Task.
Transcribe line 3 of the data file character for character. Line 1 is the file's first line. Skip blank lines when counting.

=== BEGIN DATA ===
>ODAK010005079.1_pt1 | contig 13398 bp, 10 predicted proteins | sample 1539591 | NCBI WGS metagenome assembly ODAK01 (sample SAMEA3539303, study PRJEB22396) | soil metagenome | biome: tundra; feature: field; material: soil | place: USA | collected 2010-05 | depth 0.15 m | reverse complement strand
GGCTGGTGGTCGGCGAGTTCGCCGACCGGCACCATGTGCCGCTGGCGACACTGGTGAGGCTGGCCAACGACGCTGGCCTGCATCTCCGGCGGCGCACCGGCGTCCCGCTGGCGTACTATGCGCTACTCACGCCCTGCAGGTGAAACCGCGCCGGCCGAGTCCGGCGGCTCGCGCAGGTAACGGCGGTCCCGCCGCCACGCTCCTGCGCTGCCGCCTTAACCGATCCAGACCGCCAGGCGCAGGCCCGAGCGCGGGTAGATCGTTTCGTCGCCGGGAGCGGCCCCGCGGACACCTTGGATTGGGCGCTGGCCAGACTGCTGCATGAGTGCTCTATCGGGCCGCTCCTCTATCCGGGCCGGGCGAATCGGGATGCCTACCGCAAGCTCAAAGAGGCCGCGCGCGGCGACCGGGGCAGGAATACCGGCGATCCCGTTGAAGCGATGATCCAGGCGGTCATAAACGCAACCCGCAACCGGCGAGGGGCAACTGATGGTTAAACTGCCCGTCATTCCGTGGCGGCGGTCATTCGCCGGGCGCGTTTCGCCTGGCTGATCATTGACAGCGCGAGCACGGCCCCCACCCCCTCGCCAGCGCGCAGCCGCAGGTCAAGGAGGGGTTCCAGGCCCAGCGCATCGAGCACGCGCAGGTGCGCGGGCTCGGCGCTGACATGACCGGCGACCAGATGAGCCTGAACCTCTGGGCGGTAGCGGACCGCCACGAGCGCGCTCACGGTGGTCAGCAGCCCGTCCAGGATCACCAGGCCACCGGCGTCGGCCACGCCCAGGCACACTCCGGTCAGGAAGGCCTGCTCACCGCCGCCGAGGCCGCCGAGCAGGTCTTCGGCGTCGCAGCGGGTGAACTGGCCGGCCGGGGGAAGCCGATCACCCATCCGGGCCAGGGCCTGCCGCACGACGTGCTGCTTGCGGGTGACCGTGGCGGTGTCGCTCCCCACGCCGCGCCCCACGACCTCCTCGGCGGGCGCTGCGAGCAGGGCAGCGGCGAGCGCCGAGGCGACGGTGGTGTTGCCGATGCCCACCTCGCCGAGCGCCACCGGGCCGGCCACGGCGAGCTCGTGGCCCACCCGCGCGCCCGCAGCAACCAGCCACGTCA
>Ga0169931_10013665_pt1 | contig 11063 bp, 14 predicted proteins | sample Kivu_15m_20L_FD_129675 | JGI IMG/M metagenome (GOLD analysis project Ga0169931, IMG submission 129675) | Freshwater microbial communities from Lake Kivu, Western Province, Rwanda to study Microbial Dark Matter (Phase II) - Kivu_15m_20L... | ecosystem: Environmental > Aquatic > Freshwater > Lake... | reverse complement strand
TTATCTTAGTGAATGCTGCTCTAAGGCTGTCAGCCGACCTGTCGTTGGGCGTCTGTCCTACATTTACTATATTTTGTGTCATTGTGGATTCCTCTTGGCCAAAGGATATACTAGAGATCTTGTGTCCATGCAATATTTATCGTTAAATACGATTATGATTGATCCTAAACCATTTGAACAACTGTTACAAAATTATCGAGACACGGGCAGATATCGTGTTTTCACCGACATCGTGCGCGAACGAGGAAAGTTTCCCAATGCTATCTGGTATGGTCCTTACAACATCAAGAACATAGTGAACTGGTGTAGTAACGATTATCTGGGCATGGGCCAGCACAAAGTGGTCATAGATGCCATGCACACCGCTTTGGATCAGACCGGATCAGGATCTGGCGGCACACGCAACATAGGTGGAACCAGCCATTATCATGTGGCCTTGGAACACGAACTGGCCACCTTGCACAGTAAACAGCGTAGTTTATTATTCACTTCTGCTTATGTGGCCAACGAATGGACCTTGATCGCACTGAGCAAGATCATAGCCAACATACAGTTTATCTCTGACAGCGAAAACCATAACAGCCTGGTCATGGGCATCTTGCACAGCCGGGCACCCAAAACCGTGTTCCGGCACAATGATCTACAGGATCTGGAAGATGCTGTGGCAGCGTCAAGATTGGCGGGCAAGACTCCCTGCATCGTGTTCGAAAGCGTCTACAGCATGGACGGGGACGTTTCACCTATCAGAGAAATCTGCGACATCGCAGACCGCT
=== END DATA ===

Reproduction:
>Ga0169931_10013665_pt1 | contig 11063 bp, 14 predicted proteins | sample Kivu_15m_20L_FD_129675 | JGI IMG/M metagenome (GOLD analysis project Ga0169931, IMG submission 129675) | Freshwater microbial communities from Lake Kivu, Western Province, Rwanda to study Microbial Dark Matter (Phase II) - Kivu_15m_20L... | ecosystem: Environmental > Aquatic > Freshwater > Lake... | reverse complement strand